ODFW Applies to Cull
by Patrick Malee
Removal would begin in 2018 if approved, but no real impact is expected in the Willamette River near Lake Oswego
After years of trying other tactics without much success, the Oregon Department of Fish and Wildlife (ODFW) is preparing an application for a sea lion culling permit at the Willamette Falls to protect threatened salmon and steelhead fish.
ODFW's work with sea lions at the falls dates back about 10 years, according to spokesperson Rick Swart.
"Basically anglers alerted us to sea lions moving in about a decade ago," Swart said. "We tried hazing and monitoring to see what impacts these animals might be having on salmon and steelhead
"They're really smart animals. They would lay off (the fish) while the hazers were out, and as soon as they were gone (the sea lions) would be back."
Compared to more minor hazing activities that aim to push sea lions away from an area on their own accord, culling involves the removal of sea lions -- often by lethal measure. ODFW must obtain approval from the National Oceanic and Atmospheric Administration (NOAA) before it can begin culling at the Willamette Falls.
"Our fish division is preparing a permit application, and it will be submitted to the NOAA hopefully within the next couple of months," Swart said. "We expect a decision sometime in 2018, we hope in time to begin removing sea lions in time for next year's spring season. Realistically, it might not be until fall or later."
ODFW has been culling at the Bonneville Dam on the Columbia River since 2008. Between 2008 and 2016, 166 California sea lions were removed from the river. Of those, 15 were placed in permanent captivity, seven died in accidents that were "incidental to trapping" and the remainder were euthanized, according to ODFW.
An FAQ on ODFW's website states that it is "too soon to assess" efforts to protect fish on the Columbia River, though there have been positive signs. According to that FAQ, the number of California sea lions feeding at the Bonneville Dam tailrace decreased from a high of 104 in 2003 to 39 in 2012.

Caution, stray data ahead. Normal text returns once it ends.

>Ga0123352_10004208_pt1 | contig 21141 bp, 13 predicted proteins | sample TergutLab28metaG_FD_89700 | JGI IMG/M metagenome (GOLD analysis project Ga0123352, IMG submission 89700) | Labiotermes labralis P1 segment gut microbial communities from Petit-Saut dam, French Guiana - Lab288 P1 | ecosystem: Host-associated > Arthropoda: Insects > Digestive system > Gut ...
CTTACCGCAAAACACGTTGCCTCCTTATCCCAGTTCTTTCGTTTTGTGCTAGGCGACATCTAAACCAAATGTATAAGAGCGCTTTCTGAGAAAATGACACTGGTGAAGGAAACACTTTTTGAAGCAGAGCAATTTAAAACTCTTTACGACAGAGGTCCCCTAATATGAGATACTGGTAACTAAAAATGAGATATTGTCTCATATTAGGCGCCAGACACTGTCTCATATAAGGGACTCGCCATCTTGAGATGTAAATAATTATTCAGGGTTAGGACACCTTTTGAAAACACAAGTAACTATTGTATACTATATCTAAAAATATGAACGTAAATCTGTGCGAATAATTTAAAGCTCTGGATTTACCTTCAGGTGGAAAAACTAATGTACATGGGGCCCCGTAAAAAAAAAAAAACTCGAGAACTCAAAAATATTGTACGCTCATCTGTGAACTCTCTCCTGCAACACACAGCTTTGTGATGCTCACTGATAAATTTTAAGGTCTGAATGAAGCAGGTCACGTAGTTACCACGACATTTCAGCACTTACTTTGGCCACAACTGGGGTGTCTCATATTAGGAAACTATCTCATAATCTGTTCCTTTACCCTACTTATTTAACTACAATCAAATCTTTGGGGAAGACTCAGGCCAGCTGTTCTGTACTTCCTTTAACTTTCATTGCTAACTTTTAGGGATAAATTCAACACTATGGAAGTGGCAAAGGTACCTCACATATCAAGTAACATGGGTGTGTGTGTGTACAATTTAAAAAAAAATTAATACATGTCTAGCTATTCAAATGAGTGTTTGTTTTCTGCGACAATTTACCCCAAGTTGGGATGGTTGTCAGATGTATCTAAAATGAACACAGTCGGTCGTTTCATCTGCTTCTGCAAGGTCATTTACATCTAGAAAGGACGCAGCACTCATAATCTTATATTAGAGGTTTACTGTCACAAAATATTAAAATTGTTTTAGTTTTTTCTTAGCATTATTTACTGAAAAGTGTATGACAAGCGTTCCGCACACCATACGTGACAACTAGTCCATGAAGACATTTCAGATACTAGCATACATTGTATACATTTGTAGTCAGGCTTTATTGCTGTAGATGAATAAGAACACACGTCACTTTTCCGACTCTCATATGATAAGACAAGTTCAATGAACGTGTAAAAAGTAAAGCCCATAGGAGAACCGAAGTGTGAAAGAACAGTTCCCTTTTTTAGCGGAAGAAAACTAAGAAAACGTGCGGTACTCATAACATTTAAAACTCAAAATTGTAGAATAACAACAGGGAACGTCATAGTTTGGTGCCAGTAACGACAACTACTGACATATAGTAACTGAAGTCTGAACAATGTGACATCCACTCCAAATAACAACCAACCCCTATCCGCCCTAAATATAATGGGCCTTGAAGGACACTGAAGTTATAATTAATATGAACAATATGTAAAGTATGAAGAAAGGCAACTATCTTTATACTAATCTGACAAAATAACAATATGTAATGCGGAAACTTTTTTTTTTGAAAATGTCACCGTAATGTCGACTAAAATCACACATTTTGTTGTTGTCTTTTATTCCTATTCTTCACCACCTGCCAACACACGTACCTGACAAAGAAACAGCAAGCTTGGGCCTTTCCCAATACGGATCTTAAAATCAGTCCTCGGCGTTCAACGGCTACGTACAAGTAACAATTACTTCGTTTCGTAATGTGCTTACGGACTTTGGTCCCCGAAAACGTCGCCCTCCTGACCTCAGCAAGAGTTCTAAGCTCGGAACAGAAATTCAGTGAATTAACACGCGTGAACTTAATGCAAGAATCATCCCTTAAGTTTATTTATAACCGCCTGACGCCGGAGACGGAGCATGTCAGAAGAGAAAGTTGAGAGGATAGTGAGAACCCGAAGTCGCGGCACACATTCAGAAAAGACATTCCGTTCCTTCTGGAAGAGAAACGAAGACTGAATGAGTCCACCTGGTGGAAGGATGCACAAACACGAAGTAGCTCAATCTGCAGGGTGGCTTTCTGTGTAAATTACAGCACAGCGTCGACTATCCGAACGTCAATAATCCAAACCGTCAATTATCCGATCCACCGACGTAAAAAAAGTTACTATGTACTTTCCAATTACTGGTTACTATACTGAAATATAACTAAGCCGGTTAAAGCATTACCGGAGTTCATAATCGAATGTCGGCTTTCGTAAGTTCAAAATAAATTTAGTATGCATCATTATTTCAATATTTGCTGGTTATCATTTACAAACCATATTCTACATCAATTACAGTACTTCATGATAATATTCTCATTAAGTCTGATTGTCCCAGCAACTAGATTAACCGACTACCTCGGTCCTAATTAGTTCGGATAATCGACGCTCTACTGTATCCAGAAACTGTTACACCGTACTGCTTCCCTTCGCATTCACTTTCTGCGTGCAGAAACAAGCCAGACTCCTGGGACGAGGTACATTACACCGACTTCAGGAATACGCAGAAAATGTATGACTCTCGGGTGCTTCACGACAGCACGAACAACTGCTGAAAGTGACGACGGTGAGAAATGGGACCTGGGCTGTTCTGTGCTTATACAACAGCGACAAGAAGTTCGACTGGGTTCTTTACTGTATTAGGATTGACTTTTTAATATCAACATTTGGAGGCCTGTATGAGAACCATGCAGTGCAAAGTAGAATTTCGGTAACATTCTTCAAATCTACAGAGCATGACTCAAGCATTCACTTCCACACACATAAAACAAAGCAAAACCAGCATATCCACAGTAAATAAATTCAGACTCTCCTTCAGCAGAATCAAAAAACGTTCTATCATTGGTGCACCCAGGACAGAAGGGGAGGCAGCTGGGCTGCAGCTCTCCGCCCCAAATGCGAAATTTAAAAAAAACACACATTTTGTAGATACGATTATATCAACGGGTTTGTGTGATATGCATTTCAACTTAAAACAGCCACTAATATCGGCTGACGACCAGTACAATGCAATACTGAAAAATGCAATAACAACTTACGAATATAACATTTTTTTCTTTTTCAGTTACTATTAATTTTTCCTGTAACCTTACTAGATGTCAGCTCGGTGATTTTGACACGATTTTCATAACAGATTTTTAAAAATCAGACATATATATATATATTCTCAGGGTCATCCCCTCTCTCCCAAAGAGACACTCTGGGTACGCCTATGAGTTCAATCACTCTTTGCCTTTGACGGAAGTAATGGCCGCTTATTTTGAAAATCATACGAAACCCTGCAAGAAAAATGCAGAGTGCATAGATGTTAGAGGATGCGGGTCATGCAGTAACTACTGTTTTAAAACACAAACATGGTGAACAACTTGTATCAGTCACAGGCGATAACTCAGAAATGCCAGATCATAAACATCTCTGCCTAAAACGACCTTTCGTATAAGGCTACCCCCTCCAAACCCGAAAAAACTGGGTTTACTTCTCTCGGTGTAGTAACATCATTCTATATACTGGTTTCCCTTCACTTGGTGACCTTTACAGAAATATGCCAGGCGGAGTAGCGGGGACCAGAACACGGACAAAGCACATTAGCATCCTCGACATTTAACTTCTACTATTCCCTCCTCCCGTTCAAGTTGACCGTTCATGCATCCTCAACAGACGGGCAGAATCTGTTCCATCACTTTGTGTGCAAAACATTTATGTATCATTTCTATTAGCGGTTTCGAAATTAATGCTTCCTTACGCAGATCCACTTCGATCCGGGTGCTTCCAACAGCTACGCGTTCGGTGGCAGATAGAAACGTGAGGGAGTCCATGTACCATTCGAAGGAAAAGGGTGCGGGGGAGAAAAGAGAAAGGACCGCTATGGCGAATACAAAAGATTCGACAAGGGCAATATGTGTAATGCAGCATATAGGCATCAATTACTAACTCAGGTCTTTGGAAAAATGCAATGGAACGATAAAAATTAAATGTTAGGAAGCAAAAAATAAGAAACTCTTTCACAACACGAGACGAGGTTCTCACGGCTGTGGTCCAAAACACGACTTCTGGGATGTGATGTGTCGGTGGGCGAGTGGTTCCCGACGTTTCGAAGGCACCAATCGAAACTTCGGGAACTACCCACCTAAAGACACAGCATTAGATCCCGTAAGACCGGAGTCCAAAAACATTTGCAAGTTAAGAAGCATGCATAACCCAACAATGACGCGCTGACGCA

Swart said there should be no misunderstanding as ODFW prepares its application: This is to protect the fish, not the fishers.
"The reason we're making this application is to protect three listed species of fish swimming through the Willamette River and passing through the falls," Swart said. "So as opposed to having a program so guys out there with hog lines don't have salmon pulled off -- that's not what it's about. While we're sympathetic, and I'm sure anglers will be appreciative, it's not our purpose to make their catch bigger. Our purpose is to protect three listed species of migratory fish."
Downriver in Lake Oswego, observers likely won't notice a difference. Park Ranger Ben LaBounty says sea lions are often sighted in the river near the city, but rarely venture ashore.
According to Swart, the culling program at Willamette Falls would be similar to what is done at Bonneville Dam.
"Basically it's a 'three strikes and you're out' kind of program," he said. "How it works is, if observers see a sea lion eating salmon, they try to record that. If they see it again, they try to put a brand on it. So that's two strikes, and we have traps at the Bonneville Dam, so if a branded sea lion gets on a trap then it's (removed)."
The two species of sea lions generally found on the river -- California and Steller sea lions -- are also listed for protection under the Marine Mammal Protection Act, according to Swart.
"That's part of the rub, it's one listed species preying on another listed species," Swart said. "It makes it difficult. You want to protect both of them, really."
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